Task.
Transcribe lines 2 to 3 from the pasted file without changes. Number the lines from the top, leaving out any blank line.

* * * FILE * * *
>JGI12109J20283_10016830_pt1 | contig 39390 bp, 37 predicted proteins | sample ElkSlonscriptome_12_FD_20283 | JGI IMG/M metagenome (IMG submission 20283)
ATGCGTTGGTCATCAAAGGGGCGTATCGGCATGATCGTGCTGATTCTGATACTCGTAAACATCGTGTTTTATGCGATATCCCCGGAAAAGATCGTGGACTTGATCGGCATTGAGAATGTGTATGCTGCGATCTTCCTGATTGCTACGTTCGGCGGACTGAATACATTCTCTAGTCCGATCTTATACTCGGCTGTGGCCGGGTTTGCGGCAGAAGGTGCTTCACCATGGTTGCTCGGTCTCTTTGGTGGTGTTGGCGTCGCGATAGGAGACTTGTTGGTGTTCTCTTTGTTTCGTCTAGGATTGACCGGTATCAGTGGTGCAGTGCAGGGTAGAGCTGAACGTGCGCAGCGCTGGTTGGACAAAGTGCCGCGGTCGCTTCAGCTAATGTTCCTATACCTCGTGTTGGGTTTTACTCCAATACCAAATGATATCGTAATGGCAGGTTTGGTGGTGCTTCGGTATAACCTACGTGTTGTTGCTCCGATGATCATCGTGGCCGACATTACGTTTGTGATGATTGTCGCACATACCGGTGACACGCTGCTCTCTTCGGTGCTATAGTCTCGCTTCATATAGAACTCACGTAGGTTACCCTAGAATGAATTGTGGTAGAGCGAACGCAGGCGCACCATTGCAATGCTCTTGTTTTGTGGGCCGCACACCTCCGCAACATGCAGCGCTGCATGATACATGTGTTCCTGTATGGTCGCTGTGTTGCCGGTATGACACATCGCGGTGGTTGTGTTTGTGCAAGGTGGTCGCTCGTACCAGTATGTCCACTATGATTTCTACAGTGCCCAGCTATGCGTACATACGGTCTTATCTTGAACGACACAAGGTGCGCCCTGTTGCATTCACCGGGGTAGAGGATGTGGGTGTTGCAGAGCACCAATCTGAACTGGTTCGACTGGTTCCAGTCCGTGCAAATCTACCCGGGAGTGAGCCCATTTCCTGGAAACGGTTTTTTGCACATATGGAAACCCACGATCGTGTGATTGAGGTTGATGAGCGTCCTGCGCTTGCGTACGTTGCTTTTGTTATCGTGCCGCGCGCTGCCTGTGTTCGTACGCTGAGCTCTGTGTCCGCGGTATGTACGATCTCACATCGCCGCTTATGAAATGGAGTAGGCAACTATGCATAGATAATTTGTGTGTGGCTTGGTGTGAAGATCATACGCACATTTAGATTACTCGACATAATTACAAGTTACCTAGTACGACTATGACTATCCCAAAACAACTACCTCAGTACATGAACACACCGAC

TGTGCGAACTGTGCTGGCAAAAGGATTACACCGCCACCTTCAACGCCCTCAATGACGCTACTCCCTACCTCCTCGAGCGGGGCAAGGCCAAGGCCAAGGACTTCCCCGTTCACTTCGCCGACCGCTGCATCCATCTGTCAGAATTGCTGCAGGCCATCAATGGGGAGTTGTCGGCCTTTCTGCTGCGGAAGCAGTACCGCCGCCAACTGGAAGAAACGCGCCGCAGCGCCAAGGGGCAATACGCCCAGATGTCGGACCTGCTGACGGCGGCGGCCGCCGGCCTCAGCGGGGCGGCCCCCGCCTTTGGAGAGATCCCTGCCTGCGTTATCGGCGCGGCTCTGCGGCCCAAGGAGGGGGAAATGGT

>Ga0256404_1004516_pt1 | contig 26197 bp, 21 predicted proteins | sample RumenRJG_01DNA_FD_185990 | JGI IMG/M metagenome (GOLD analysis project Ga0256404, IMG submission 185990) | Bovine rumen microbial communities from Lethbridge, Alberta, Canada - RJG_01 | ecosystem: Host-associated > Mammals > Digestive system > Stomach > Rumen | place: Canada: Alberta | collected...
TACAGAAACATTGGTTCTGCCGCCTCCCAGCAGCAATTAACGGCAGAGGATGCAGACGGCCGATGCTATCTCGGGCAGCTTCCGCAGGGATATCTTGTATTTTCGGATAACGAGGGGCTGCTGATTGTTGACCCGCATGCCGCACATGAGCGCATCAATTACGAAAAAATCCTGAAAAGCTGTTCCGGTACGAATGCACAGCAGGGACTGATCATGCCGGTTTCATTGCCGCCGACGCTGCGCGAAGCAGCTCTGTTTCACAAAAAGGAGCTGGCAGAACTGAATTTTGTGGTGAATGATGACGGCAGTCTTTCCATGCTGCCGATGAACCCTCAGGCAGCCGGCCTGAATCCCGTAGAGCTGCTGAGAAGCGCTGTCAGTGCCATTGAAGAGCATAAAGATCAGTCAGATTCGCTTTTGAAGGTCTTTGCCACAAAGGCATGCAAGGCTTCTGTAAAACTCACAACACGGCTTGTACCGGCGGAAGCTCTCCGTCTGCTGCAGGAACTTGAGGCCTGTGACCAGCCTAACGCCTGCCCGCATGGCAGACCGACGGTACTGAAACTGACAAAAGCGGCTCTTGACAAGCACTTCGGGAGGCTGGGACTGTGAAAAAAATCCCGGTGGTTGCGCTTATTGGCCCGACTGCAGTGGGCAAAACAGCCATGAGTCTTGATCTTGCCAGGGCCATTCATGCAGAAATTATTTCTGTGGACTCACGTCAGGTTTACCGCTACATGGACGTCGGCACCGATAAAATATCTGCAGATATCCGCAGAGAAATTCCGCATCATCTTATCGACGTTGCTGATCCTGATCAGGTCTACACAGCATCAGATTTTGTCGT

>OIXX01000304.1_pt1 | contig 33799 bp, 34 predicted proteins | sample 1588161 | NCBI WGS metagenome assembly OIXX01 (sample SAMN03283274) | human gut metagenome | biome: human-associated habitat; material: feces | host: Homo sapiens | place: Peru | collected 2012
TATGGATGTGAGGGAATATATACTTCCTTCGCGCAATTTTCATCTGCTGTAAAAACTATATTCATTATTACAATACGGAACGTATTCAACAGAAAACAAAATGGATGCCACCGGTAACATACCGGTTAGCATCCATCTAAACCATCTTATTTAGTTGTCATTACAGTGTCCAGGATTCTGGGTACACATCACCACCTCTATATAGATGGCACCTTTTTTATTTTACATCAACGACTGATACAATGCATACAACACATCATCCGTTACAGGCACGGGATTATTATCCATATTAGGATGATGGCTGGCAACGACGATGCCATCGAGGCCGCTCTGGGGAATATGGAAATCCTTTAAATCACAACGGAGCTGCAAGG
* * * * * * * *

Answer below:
ATGCGTTGGTCATCAAAGGGGCGTATCGGCATGATCGTGCTGATTCTGATACTCGTAAACATCGTGTTTTATGCGATATCCCCGGAAAAGATCGTGGACTTGATCGGCATTGAGAATGTGTATGCTGCGATCTTCCTGATTGCTACGTTCGGCGGACTGAATACATTCTCTAGTCCGATCTTATACTCGGCTGTGGCCGGGTTTGCGGCAGAAGGTGCTTCACCATGGTTGCTCGGTCTCTTTGGTGGTGTTGGCGTCGCGATAGGAGACTTGTTGGTGTTCTCTTTGTTTCGTCTAGGATTGACCGGTATCAGTGGTGCAGTGCAGGGTAGAGCTGAACGTGCGCAGCGCTGGTTGGACAAAGTGCCGCGGTCGCTTCAGCTAATGTTCCTATACCTCGTGTTGGGTTTTACTCCAATACCAAATGATATCGTAATGGCAGGTTTGGTGGTGCTTCGGTATAACCTACGTGTTGTTGCTCCGATGATCATCGTGGCCGACATTACGTTTGTGATGATTGTCGCACATACCGGTGACACGCTGCTCTCTTCGGTGCTATAGTCTCGCTTCATATAGAACTCACGTAGGTTACCCTAGAATGAATTGTGGTAGAGCGAACGCAGGCGCACCATTGCAATGCTCTTGTTTTGTGGGCCGCACACCTCCGCAACATGCAGCGCTGCATGATACATGTGTTCCTGTATGGTCGCTGTGTTGCCGGTATGACACATCGCGGTGGTTGTGTTTGTGCAAGGTGGTCGCTCGTACCAGTATGTCCACTATGATTTCTACAGTGCCCAGCTATGCGTACATACGGTCTTATCTTGAACGACACAAGGTGCGCCCTGTTGCATTCACCGGGGTAGAGGATGTGGGTGTTGCAGAGCACCAATCTGAACTGGTTCGACTGGTTCCAGTCCGTGCAAATCTACCCGGGAGTGAGCCCATTTCCTGGAAACGGTTTTTTGCACATATGGAAACCCACGATCGTGTGATTGAGGTTGATGAGCGTCCTGCGCTTGCGTACGTTGCTTTTGTTATCGTGCCGCGCGCTGCCTGTGTTCGTACGCTGAGCTCTGTGTCCGCGGTATGTACGATCTCACATCGCCGCTTATGAAATGGAGTAGGCAACTATGCATAGATAATTTGTGTGTGGCTTGGTGTGAAGATCATACGCACATTTAGATTACTCGACATAATTACAAGTTACCTAGTACGACTATGACTATCCCAAAACAACTACCTCAGTACATGAACACACCGAC

TGTGCGAACTGTGCTGGCAAAAGGATTACACCGCCACCTTCAACGCCCTCAATGACGCTACTCCCTACCTCCTCGAGCGGGGCAAGGCCAAGGCCAAGGACTTCCCCGTTCACTTCGCCGACCGCTGCATCCATCTGTCAGAATTGCTGCAGGCCATCAATGGGGAGTTGTCGGCCTTTCTGCTGCGGAAGCAGTACCGCCGCCAACTGGAAGAAACGCGCCGCAGCGCCAAGGGGCAATACGCCCAGATGTCGGACCTGCTGACGGCGGCGGCCGCCGGCCTCAGCGGGGCGGCCCCCGCCTTTGGAGAGATCCCTGCCTGCGTTATCGGCGCGGCTCTGCGGCCCAAGGAGGGGGAAATGGT